Negative thoughts plague the most upbeat of us at some point in time. Harmful mantras or a pervasive set of thoughts swirling around so deep within the unconscious, disguising themselves as beliefs, threaten undermine our entire well-being. “We create our own unhappiness. The purpose of suffering is to help us understand we are the ones who cause it.” Folk singer Willie Nelson’s opinion on the idea of folks being their own worst enemy is certainly food for thought. How many of you can identify with any of the following common & highly unconstructive brain chatter?
Being me is simply isn’t good enough.
I don’t deserve good things to happen in my life.
I don’t like myself/image.
Everyone has it together but me.
No one cares about me.
I’m not capable of making my dreams come true.
People don’t like me.
I’m incapable of making positive change in my life.
If any of these resonate with you, one of the most important things to realize is that they are only thoughts, not truths – similar to the adage, “feelings aren’t facts.” Oprah’s contemplative ally Deepak Chopra outlines “A Freer (Happier) Way to Think” on the media mogul’s website offering various tips to upload some positivity to into the brainwaves.
Turn Negativity into Positive Action
If an obsessive thought is a cry for help—and it is—bring the help that’s asked for. You wouldn’t neglect a crying child, yet we all neglect our negative thoughts, which are the mental equivalent. Let’s say you are in a difficult situation and you start thinking, “What’s wrong with me?” or “How will I ever get out of this?” Acknowledge that you are feeling scared, which is the real event occurring in your mind. Don’t push the anxiety away. Take a break and walk away from the immediate stress. Sit quietly and take some deep breaths. Do your best to center yourself.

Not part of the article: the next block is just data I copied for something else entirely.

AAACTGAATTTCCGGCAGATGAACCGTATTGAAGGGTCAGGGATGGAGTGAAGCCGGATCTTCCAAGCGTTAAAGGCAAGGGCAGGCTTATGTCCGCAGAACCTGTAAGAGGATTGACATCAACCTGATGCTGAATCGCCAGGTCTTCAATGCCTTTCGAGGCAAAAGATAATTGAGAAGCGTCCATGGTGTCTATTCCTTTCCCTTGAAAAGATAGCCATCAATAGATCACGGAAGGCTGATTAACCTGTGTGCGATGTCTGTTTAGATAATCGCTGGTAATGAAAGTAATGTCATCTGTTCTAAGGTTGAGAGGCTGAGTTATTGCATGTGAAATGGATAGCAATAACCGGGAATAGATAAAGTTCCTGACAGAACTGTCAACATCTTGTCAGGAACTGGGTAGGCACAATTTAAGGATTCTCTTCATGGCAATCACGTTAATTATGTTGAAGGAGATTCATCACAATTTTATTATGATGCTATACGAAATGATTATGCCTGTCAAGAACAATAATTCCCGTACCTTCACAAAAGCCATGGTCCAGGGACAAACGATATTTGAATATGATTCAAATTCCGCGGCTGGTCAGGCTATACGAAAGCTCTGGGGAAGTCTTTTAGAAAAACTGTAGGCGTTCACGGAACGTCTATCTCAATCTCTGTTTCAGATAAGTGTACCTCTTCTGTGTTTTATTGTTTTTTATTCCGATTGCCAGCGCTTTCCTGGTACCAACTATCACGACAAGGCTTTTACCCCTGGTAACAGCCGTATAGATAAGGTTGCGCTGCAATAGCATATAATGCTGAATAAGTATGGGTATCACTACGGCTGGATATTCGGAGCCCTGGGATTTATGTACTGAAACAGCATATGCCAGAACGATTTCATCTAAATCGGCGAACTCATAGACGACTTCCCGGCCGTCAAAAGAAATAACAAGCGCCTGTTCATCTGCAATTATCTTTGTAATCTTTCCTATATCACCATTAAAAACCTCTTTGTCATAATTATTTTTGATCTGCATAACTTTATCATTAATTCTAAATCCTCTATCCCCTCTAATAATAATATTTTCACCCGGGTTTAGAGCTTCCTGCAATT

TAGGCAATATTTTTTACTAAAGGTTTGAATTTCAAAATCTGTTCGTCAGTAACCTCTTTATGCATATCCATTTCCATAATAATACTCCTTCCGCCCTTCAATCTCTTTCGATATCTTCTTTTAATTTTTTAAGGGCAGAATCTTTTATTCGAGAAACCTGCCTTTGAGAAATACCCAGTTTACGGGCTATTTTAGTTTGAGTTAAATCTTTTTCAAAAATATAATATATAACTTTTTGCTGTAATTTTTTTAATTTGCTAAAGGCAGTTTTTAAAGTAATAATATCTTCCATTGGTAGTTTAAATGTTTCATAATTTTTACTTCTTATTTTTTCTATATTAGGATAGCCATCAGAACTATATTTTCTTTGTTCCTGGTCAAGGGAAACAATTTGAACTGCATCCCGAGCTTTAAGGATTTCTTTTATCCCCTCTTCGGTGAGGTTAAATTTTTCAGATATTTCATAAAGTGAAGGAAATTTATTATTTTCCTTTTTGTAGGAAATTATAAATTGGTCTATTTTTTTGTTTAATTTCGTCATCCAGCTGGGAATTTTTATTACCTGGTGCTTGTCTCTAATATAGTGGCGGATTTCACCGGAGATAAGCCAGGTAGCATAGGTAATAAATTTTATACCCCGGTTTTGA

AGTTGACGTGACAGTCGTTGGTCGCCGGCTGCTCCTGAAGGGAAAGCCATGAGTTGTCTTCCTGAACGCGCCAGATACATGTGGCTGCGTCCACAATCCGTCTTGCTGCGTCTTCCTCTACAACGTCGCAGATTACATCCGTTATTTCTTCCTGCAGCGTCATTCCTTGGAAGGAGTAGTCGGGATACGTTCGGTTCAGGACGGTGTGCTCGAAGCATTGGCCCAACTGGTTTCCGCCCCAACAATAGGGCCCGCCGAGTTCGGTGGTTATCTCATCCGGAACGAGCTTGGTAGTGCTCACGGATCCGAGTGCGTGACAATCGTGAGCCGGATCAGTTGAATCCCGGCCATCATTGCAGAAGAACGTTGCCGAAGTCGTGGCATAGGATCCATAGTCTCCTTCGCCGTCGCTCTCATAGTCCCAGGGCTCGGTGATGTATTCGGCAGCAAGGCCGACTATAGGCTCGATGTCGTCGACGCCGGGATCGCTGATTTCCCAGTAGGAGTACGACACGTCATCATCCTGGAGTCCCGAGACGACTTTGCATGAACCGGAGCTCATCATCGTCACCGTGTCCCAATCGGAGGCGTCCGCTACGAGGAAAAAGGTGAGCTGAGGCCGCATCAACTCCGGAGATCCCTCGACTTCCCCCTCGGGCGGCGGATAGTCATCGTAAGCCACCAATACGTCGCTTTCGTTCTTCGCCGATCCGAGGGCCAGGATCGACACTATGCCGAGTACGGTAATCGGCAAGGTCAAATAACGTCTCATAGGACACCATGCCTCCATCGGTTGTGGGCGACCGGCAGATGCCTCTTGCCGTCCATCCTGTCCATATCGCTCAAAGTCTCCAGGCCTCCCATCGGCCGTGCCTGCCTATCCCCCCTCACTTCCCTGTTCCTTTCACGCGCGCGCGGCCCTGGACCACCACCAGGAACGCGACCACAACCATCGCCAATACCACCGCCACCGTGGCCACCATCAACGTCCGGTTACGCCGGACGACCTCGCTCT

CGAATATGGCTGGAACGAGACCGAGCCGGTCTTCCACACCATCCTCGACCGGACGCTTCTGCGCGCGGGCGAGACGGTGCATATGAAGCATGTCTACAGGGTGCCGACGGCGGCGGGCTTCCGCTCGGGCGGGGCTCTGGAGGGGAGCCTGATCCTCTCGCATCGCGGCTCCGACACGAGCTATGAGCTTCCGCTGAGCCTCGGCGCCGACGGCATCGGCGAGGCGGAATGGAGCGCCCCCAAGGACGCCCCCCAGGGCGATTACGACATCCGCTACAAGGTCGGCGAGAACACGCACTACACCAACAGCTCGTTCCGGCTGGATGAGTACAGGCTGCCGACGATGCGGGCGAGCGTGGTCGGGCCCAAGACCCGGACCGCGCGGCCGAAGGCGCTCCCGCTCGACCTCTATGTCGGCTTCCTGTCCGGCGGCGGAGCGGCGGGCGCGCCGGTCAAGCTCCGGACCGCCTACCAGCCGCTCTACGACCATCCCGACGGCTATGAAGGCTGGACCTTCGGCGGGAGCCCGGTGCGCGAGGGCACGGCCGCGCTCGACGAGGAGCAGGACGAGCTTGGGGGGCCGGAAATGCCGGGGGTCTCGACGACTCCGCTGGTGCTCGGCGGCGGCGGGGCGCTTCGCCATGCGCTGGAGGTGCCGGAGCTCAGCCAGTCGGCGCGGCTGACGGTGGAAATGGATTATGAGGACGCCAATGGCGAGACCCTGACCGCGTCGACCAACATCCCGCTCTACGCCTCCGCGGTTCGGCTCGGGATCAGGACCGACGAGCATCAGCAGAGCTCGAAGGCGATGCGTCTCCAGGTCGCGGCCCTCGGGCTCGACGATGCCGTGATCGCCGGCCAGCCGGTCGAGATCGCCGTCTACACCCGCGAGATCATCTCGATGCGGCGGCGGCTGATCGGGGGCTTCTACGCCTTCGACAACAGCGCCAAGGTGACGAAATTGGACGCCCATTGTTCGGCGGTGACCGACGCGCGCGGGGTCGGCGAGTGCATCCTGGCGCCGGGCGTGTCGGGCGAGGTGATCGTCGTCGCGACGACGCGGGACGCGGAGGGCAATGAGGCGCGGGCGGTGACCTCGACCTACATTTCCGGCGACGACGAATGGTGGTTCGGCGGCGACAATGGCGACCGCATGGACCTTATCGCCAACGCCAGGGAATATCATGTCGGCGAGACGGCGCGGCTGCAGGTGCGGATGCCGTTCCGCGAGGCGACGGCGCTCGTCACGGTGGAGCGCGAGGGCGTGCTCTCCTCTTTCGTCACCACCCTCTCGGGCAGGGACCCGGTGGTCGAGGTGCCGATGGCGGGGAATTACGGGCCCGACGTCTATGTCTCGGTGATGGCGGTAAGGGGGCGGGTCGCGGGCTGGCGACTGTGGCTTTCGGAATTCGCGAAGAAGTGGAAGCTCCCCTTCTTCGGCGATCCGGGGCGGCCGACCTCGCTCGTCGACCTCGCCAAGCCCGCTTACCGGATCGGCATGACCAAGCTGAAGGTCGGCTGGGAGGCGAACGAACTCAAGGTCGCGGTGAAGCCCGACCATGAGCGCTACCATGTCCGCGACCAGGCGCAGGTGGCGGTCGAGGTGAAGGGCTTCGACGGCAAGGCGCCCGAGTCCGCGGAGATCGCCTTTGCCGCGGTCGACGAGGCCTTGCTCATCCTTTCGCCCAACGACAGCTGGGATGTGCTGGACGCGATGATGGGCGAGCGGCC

Once you feel calm enough to address the situation, make a plan. Write down the possible steps you can take that will be positive, achievable actions. (The point here is to use the rational side of the brain rather than giving in to runaway emotion.) Once you have your list, put the positive actions in order of which to do first, second and third. Now take the first step. Turning an emotional event inside yourself into a set of rational steps is one of the best ways to rise above the level of the problem to the level of the solution.
Get a Healthy Outside Perspective
If a negative mental habit—like feeling insecure, scared or helpless—has been with you for a while, you need to check if your plan for action is workable. Seek outside validation. Go to someone you trust, preferably someone who displays the qualities you want to acquire (e.g., a firm sense of self, a lack of fear and plenty of self-reliance), and discuss the practical things you intend to do. I’m not talking about the kind of adviser who says things like “Get over it,” “Everyone feels that way” or “Poor thing.” Such statements are copouts. Seek someone who genuinely empathizes and can validate your plan to change.
Take Full Responsibility
Your mind encompasses the best of yourself and the worst. It holds the greatest promises and the greatest threats. Our minds create our reality. Once you face this fact, it can be overwhelming. We all secretly want to escape responsibility for creating the situation we find ourselves in. We don’t want to face painful truths. Change feels like risk. Our minds are used to projecting blame and judgment upon others. So much promise goes unfulfilled this way. In truth, the power to create your reality, which begins by building a mature self, opens the way to life’s greatest joys.
Develop a Higher Vision of Your Life
It would be sheer drudgery if you took responsibility for only the bad things in your life. You are also responsible for the good things. If you have a vision for yourself, you can aim higher. The good things become more meaningful because you are heading for long-term fulfillment. This is much better than a string of short-term pleasures, nice as they may be. People without a vision can amass a lot of small pleasures. This kind of immediate gratification is everywhere in our society; distractions are a multi-billion-dollar business. Look at your daily quotient of idling around the Internet, video games, channel surfing, movies, snacking, shopping, and merely hanging around.
These distractions are hangovers from adolescence, when immaturity was a natural state. They drop away when life moves on and you undertake the project of building a self. The point isn’t to become self-serious and reject having fun. The point is to aim for higher satisfactions that last. By developing a vision of what your life is about, you are asking, “Who am I?” and then turning your answer into positive actions.
For additional words of advice, peep Oprah.com.